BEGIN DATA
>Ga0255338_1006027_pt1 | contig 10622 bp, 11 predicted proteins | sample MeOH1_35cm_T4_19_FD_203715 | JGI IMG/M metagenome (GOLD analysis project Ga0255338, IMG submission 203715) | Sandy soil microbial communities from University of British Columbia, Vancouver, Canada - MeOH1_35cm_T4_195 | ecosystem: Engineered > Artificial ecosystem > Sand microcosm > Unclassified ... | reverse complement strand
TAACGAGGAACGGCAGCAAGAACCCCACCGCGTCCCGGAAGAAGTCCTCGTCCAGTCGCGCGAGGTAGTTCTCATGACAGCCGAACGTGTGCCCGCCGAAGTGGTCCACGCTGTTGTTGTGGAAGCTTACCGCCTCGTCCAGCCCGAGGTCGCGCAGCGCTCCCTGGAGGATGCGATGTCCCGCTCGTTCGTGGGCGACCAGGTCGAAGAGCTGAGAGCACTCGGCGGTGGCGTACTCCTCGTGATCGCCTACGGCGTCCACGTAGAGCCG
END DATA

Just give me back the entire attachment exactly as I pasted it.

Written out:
>Ga0255338_1006027_pt1 | contig 10622 bp, 11 predicted proteins | sample MeOH1_35cm_T4_19_FD_203715 | JGI IMG/M metagenome (GOLD analysis project Ga0255338, IMG submission 203715) | Sandy soil microbial communities from University of British Columbia, Vancouver, Canada - MeOH1_35cm_T4_195 | ecosystem: Engineered > Artificial ecosystem > Sand microcosm > Unclassified ... | reverse complement strand
TAACGAGGAACGGCAGCAAGAACCCCACCGCGTCCCGGAAGAAGTCCTCGTCCAGTCGCGCGAGGTAGTTCTCATGACAGCCGAACGTGTGCCCGCCGAAGTGGTCCACGCTGTTGTTGTGGAAGCTTACCGCCTCGTCCAGCCCGAGGTCGCGCAGCGCTCCCTGGAGGATGCGATGTCCCGCTCGTTCGTGGGCGACCAGGTCGAAGAGCTGAGAGCACTCGGCGGTGGCGTACTCCTCGTGATCGCCTACGGCGTCCACGTAGAGCCG